Thank you so much for the reply! I have emptied my iPhoto trash (I don't use Aperture) and I am rebuilding the Spotlight again. I do have a question about one of your comments: "Deleting files inside an iPhoto or Aperture library will corrupt the library. Any changes to a photo library must be made from within the application that created it. The same goes for Mail files." If I am in iPhoto (or mail) and I delete a photo or an email, are you saying this would corrupt the library? If so, then how would I go about deleting a photo or an email without corrupting the library?


I'm wary of doing anything in terminal, so I am hopeful that this 2nd attempt at rebuilding the spotlight will help :-)


Fingers crossed, this works!!!!

Jul 29, 2014 5:06 PM

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Jul 30, 2014 2:46 PM in response to snez13 In response to snez13

OK - I have done the Spotlight re-index and all of the other things listed, except for any terminal commands. I'm still showing in excess of 100GB of "other". Another funny thing, I went to check the amount of stuff in my iPhoto library and found 2 different answers. When I look at "Storage" under the About This Mac, it shows 32.2 GB. When I look it up under the User > Pictures > iPhoto Library, it shows 57.69 GB. Which is correct?


UGH.....

Jul 30, 2014 2:46 PM

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Jul 31, 2014 5:29 PM in response to Linc Davis In response to Linc Davis

Sorry, I am backing up my data now (I teach as an online professor and we are coming up on the end of the course.....) so hopefully tomorrow I can try the Omni Disk Sweeper. I am a bit leery of this though.... like I said, I'm a chicken ;-)


I'm guessing the ODS will say that I have a ton of emails (or something) and I need to delete the emails from iMail. I guess I'll just ask more questions as they come up ;-) Thank you for the suggestions and the follow up!

Jul 31, 2014 5:29 PM

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Jul 31, 2014 6:56 PM in response to Linc Davis In response to Linc Davis

OK - Just ran Omni, and now I'm really confused. Here is the screen shot. The About This Mac says that I have 249.2 GB of used space (with 100+ in "other". The Omni Disk Sweeper says that it has sweeped 189.7 GB (and it appears to be done), so I don't know why there is a discrepancy. Also I don't know what to delete to reduce the "other".... Sorry I'm so brainless, this is just not an area that I deal with....

User uploaded file

Jul 31, 2014 6:56 PM

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Aug 1, 2014 3:15 AM in response to Linc Davis In response to Linc Davis

OK - so if my math is correct (and that is always up for debate), then I have about 208.2 GB of used space, which is still different than what ODS indicated that it swept (and I don't know if that matters). And still, I don't know what the heck to delete..... Is there anything that would provide more info as to the functionality of something, so that I can make a better determination about deleting?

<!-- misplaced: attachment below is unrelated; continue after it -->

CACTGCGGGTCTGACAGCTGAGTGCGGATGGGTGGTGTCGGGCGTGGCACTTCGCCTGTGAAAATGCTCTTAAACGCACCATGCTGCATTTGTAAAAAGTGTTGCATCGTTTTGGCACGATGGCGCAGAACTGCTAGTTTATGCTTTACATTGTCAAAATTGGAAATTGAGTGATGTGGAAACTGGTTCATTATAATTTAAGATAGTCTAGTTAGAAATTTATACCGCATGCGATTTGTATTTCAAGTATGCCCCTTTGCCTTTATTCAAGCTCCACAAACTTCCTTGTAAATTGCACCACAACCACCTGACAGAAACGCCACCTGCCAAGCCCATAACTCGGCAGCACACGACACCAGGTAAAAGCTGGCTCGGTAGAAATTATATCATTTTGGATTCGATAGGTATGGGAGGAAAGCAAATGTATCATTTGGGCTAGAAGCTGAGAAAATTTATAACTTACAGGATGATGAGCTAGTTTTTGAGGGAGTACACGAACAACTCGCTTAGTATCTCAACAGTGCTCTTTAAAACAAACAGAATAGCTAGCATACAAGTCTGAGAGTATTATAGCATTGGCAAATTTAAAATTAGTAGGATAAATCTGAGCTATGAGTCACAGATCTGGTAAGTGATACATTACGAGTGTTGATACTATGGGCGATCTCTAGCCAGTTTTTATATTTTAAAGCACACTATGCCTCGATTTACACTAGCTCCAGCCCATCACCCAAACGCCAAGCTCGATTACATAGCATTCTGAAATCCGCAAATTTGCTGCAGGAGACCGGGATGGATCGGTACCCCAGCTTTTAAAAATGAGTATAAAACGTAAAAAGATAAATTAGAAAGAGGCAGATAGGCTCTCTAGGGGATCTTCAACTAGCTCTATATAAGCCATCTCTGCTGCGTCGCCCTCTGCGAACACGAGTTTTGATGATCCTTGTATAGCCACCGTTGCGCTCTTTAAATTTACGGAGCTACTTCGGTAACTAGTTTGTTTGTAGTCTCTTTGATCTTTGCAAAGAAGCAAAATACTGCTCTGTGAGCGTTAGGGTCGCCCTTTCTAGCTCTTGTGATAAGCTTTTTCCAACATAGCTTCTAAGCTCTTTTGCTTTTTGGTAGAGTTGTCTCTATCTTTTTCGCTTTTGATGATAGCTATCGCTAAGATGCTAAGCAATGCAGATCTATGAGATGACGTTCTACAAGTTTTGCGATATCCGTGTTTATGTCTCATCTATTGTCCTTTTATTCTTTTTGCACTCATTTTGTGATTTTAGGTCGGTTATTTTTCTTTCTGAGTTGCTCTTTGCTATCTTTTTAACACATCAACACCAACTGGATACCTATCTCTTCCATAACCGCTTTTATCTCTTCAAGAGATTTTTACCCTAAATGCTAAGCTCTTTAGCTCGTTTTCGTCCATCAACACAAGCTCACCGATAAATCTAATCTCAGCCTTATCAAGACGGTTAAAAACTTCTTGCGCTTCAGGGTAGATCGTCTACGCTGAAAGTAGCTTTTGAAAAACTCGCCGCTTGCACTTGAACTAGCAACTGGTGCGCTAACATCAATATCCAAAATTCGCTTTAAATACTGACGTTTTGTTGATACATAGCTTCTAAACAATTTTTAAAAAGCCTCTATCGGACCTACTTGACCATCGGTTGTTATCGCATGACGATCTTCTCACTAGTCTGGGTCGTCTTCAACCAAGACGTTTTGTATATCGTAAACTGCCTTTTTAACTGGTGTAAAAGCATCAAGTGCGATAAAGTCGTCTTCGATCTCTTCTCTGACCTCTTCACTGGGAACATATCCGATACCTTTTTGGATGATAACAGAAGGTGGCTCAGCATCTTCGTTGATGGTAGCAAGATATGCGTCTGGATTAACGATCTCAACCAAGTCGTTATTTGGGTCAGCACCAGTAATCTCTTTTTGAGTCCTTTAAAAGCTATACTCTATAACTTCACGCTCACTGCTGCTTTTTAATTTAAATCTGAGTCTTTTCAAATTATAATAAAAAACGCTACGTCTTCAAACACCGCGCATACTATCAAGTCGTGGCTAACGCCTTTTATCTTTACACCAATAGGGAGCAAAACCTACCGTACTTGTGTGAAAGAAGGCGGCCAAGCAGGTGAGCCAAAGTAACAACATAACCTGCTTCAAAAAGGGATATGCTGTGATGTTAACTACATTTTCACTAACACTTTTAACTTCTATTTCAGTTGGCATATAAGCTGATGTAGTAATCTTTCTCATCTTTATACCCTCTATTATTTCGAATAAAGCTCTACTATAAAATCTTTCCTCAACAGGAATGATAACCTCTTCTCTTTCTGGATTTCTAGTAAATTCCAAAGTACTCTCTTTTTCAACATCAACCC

Aug 1, 2014 3:15 AM

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Aug 1, 2014 6:40 AM in response to snez13 In response to snez13

I have no way of answering your last question, because I don't know what you found with ODS.


To go back to the original question, if I understand it, you can't upload your iPhoto library to Dropbox because there isn't enough space in your Dropbox account. If that's the problem, you don't need to be doing any of this. Instead, you need to do at least one of the following: (1) prune your iPhoto library, or (2) add more storage on Dropbox. ODS can't do either of those things.

Aug 1, 2014 6:40 AM

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Nov 30, 2017 3:35 PM in response to Linc Davis In response to Linc Davis

Thank you for this question and helpful instructions. I have an iMAC (late 2009). I had accumulated up to 300 GB of "other" storage on my internal drive. A few years ago, when my internal drive was reaching capacity, I hired a tech to help me figure out the "other". All he did was move my photos and music to an external drive. It bought me space and time, but did nothing to solve the “other” problem. I finally decided to try to sort it out myself, and was able to do so with this guidance. For other users out there, this is what I did:


1) Ran omni-disk. There was a huge discrepancy between the MBs search and the "other" category.

  1. 2) Rebuilt the spotlight index, which turned out not to help.
  2. 3) Re-ran omni-disk using terminal. This process helped me identify 298 GB (made up of hundreds of 458 MB “grow” files) at /system/library/cache/com.apple.coresymbolicationd.
  3. 4) Referenced othersites to see what this was and whether it was safe to delete. After researching the issue, I believe that it was caused by frequent crashes of iphoto.
  4. 5) Held my breath and destroyed the 298 GB with Omni.
  5. 6) Restarted my computer.


So far, so good. I will now look into updating iphotos in the hopes of eliminating the problem.


Thanks again!

Nov 30, 2017 3:35 PM

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Question: I have over 100 GB of "other" on my hard drive. Help!!!!